Sowanick said that while many other studies state that short selling may not necessarily have been the reason for the sharp decline experienced in the last few months, "everything is done at the margin. You never know where the tipping point is. Once you take away the guardrail, which is the uptick rule, you're more likely to drive off the side of the road."
Looking at Citigroup and
Bank of America
(BAC - Get Report)
, which are both down 90% over the last 12 months, Sowanick argues that it's very clear that the shares didn't fall to current levels simply because retail investors have gotten out of their positions.
The so-called Main Street investors were made very aware of the uptick rule when they questioned why their 401(k) and mutual fund investments dwindled away over the past year, and many market observers offered up the elimination of the uptick rule as the reason. A revival of the rule is viewed as very favorable for small investors because of the residual effects.
At least some politicians are keenly aware of what a reinstitution of the uptick rule would mean for Main Street and Wall Street sentiment. Rep. Gary Ackerman (D - N.Y.) sponsored a bill in the House of Representatives that would require the SEC to restore it. The bill was referred to the House Committee on Financial Services in January.
Ackerman didn't waste much time in reaching out to Mary Schapiro, the new head of the SEC, who said she would consider reinstating the uptick rule during her confirmation hearings. On Schapiro's first day in office, Ackerman sent her a letter urging her to immediately put it back into effect.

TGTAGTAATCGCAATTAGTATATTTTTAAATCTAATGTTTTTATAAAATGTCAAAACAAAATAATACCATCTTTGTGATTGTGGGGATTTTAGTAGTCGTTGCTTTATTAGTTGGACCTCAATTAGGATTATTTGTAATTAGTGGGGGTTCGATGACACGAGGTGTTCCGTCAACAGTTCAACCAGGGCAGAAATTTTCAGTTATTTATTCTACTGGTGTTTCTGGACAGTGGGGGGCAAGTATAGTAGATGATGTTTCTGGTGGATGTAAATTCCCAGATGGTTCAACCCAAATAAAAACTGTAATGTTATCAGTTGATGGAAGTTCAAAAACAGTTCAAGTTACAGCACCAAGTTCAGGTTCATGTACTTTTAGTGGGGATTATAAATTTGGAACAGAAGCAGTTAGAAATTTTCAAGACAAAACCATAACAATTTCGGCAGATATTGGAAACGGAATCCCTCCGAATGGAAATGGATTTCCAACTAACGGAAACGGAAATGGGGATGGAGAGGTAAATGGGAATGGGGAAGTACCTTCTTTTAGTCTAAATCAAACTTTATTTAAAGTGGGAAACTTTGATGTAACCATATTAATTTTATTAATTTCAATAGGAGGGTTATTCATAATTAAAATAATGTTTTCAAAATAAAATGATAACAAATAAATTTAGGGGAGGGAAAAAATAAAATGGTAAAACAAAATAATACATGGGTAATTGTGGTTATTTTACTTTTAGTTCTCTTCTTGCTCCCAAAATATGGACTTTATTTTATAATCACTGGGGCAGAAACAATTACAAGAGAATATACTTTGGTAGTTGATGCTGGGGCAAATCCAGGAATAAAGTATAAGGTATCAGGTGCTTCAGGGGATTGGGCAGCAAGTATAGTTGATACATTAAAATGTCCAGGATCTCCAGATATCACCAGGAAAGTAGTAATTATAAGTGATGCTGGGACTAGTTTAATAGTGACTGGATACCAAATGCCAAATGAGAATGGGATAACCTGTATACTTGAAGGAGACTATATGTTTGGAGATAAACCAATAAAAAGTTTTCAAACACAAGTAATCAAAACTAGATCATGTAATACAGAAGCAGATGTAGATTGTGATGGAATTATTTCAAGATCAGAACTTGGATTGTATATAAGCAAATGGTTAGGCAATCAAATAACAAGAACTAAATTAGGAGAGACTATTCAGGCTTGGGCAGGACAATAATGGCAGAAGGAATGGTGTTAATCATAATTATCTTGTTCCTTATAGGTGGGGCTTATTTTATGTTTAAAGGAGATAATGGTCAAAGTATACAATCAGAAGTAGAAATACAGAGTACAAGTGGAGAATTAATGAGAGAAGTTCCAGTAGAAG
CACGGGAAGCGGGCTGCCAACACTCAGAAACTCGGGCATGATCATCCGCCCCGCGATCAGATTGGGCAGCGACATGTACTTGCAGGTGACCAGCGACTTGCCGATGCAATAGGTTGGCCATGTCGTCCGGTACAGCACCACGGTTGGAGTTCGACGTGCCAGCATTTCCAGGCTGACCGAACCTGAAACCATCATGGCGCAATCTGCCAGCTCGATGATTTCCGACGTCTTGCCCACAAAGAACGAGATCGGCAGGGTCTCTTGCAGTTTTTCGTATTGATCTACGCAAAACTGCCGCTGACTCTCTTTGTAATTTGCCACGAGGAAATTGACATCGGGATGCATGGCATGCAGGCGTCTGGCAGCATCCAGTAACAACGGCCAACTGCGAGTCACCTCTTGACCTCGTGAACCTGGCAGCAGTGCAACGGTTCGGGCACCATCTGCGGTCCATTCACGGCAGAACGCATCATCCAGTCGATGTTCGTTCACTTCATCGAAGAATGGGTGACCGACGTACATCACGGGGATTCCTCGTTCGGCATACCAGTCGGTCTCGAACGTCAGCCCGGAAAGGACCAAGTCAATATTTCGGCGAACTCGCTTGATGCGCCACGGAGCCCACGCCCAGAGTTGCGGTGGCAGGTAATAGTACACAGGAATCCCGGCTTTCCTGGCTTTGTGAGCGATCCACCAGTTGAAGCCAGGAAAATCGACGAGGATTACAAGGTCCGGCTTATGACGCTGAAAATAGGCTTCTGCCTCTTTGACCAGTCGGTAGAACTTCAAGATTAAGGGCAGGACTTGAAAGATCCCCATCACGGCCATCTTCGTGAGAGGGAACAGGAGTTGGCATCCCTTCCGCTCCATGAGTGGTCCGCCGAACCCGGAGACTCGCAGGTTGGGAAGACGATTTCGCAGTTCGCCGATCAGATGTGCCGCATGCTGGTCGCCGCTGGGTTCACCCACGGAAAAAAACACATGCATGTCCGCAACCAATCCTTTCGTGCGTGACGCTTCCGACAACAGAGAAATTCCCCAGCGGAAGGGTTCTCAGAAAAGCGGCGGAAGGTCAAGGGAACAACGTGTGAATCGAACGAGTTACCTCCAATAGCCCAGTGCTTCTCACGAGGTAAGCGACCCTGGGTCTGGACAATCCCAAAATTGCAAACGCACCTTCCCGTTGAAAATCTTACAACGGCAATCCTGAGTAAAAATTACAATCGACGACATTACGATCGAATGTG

"One of the simplest but most important and effective initiatives that the SEC could undertake immediately to combat market volatility is the reinstatement of a so-called 'uptick rule,'" Ackerman wrote in his letter to Schapiro. "While today is only your first day as Chairman of the SEC, I strongly urge you to make the reinstatement of an uptick rule your first priority; it is that important."
Former SEC Chairman Christopher Cox sent a letter to Ackerman dated Jan. 20 -- Cox's final day at the agency -- in which he offered support for returning to the rule. The note was a surprise to Ackerman considering the fact the SEC eliminated the uptick under Cox's tenure as chairman and failed to restore the regulation before the end of his term.
"I have been interested in proposing an updated uptick rule," Cox wrote in his letter to Ackerman. "However, as you know, the SEC is a commission of five members. Throughout 2008 there was not a majority interested in reconsidering the 2007 decision to repeal the uptick rule, or in proposing some modernized variant of it. I sincerely hope that the commission, in the year ahead, continues to reassess this issue in light of the extraordinary market events of the last several months, with a view to implementing a modernized version of the uptick rule."